News from out there: I’m playing piano and the family won’t pay attention…

News from out there: I’m playing piano and the family won’t pay attention…


norman lebrecht

May 31, 2021

A letter to Dear Abby:

DEAR ABBY: One of the things I always do when I have my parents and my sibling’s family over is play the piano. My 80-year-old father LOVES to hear me play. I am an accomplished pianist and I love to play difficult pieces.

During their most recent visit, while I was “trying” to play the Warsaw Concerto for my father, my family was talking over my grand piano, my niece was chasing my grand-niece through the living room and my sister-in-law was filming me, which was chaotic and terribly distracting. I think they were rude and disrespectful. How can I get them to stop this kind of behavior without sounding like a snotty jerk? — SERIOUS MUSICIAN IN COLORADO

ABBY replies:
DEAR MUSICIAN: When you wish to perform a concert for your father, entertain your parents APART from your sibling and the kids.


  • Genius Repairman says:

    The problem is that the Warsaw Concerto is confectionary, and your niece and other disgruntled members of your gallant family were not cerebrally challenged enough. Try Ligetti’s concerto, or Lutoslawski, or some other ethereal composer not yet on any cultural radar for better results. Sniff.

  • sam says:

    Dear Serious Musician:

    By choosing to be a classical music pianist, you already come across as a snotty jerk.

    And who plays the Warsaw Concerto at a family gathering, except maybe Liberace?

    Did you invite your family over to enjoy their company, or to show off? I’m a serious lawyer, I don’t invite my family over for lunch and make them watch me practice my oral arguments.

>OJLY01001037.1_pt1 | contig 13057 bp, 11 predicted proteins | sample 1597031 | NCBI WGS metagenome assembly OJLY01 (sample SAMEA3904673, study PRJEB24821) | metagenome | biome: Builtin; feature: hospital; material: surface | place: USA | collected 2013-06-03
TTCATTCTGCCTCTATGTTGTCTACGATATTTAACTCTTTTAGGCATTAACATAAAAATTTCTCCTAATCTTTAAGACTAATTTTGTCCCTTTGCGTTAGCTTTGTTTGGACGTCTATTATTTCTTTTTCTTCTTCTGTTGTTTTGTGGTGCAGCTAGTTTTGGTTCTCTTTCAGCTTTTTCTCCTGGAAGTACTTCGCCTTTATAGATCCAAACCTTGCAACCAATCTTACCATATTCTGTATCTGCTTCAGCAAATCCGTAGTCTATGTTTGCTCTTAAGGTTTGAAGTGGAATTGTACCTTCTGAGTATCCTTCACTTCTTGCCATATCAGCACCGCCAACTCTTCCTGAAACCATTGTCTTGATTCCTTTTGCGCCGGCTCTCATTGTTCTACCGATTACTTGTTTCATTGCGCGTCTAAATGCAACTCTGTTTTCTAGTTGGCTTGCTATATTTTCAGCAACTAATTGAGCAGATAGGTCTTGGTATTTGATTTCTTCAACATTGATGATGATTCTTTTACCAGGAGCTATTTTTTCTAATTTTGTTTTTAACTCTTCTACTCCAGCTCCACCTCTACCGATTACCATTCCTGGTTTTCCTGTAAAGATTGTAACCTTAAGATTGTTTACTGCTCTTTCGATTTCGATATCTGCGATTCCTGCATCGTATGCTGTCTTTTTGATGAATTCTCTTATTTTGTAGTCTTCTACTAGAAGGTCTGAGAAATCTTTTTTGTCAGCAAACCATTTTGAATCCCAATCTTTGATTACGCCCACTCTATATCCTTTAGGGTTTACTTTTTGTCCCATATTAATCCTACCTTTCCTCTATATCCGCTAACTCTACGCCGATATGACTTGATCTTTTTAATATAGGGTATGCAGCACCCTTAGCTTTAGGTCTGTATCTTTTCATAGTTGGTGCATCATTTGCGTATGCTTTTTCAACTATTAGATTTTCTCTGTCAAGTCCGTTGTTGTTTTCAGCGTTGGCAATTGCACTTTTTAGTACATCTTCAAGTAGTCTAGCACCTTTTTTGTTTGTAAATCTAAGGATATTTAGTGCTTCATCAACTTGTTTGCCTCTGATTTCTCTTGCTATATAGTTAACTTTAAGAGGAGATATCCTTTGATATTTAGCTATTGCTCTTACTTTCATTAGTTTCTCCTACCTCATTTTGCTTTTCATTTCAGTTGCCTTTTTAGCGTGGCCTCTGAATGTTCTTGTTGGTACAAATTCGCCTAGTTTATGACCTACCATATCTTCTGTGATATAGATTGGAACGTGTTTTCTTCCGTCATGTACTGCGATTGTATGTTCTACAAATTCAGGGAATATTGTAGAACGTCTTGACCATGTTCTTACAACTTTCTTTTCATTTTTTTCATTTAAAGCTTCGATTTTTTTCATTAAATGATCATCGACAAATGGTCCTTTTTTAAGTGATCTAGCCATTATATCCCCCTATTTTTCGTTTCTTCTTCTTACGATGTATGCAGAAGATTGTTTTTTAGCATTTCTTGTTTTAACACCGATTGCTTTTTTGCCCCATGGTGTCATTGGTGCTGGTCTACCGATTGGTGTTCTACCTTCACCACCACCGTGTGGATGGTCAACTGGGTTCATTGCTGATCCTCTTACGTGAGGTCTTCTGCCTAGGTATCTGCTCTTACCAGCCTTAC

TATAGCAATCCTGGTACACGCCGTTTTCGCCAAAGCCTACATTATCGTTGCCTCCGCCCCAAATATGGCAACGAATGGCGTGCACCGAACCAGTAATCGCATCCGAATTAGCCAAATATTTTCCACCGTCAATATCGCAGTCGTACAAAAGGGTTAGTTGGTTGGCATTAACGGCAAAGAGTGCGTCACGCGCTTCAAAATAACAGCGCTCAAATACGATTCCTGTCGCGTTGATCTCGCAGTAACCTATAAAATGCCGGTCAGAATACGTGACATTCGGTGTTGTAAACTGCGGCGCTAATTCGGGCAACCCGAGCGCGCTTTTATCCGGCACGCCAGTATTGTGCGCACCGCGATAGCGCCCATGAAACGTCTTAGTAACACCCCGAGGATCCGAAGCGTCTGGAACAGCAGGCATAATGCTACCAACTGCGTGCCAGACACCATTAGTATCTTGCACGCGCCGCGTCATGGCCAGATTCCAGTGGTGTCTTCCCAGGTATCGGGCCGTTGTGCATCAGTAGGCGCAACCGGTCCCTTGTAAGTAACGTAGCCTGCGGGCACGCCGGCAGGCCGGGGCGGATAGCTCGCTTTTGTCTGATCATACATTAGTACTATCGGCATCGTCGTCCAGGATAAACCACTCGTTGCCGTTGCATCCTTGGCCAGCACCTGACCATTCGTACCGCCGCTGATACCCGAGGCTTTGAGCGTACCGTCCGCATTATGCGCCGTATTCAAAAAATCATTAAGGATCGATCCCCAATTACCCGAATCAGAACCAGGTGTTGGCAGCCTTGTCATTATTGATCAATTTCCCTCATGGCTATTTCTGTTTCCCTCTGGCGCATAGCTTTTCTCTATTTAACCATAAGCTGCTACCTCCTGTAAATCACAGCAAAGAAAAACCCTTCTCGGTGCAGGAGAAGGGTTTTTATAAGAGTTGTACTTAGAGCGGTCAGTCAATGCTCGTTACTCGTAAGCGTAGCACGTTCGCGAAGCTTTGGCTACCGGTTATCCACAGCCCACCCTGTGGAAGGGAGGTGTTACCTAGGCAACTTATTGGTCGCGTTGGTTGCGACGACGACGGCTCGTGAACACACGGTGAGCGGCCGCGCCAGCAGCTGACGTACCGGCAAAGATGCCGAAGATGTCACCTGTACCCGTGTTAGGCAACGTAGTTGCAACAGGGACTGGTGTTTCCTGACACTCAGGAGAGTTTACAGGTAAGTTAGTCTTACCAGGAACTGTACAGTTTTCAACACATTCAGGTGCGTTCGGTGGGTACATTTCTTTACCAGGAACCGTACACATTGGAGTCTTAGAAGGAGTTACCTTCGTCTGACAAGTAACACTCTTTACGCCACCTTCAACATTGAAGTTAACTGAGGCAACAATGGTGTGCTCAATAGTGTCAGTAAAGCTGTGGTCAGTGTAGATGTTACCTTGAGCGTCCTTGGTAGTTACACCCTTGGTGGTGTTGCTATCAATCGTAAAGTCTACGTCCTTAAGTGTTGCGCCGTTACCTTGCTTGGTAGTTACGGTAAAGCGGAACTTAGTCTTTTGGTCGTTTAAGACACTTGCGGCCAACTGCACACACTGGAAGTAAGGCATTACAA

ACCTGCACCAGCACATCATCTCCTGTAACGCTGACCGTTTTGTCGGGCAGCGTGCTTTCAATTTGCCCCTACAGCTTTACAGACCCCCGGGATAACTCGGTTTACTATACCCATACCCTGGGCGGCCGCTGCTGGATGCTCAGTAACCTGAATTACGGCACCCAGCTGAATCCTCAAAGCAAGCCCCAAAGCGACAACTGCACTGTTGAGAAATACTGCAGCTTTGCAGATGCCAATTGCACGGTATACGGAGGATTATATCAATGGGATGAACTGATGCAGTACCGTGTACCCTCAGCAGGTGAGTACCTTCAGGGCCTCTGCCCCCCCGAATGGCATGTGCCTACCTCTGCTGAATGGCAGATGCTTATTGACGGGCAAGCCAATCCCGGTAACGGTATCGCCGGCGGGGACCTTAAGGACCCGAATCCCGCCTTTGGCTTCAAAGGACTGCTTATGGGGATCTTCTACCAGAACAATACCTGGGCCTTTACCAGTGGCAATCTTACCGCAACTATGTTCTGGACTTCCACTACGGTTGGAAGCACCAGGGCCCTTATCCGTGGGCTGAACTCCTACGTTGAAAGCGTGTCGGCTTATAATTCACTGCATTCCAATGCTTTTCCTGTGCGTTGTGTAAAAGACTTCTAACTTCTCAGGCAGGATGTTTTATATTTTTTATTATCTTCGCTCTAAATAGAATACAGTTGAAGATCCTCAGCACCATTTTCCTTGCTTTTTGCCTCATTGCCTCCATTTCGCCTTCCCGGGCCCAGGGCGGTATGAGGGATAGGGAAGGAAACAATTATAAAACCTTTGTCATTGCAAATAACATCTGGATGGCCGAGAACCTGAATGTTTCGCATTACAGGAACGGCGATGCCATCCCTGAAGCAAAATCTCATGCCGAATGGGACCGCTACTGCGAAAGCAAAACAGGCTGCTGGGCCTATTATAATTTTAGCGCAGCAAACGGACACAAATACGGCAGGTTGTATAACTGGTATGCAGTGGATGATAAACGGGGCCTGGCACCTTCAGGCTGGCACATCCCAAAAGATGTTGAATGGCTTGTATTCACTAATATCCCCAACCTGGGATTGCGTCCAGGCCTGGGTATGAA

My final advice is, don’t ever take a job as a pianist at a restaurant, if you don’t want people talking over your playing and generally trying their best to ignore you. Yes, even professional pianists get paid just to be ignored. And they certainly wouldn’t play the Warsaw Concerto to the room.

    • Sue Sonata Form says:

      My mother played Warsaw Concerto (piano only) after WW2 when she was a nurse in a ward for rehabilitating soldiers. She thought it was schlock but the patients loved it. Amazing that there was a piano in the hospital.

  • FrankInUsa says:

    I hope the little lady takes the advice. An attentive audience of one or two is better than an inattentive audience of more. Good luck to her.

  • David K. Nelson says:

    Well there are any number of “funny” replies one could think up to this anguished plea (mostly relating to the Warsaw Concerto), but I do firmly believe that Americans in general, and this is not new, really do not know how to shut up and actually listen to music — any music, not just classical, and not just “live music” — and their kids naturally pick up this ignorance from their ignorant parents and other adults, and it becomes part of the American inheritance.

    I am convinced that the root cause of this is that so few Americans in general and on average know how to make music. Thus the making of music by others creates an experience and a situation for which they have little to no natural sympathy or understanding, and indeed often seems to create unease and actually generates the nervous responses of talking over the music and the other distractions that the writer described.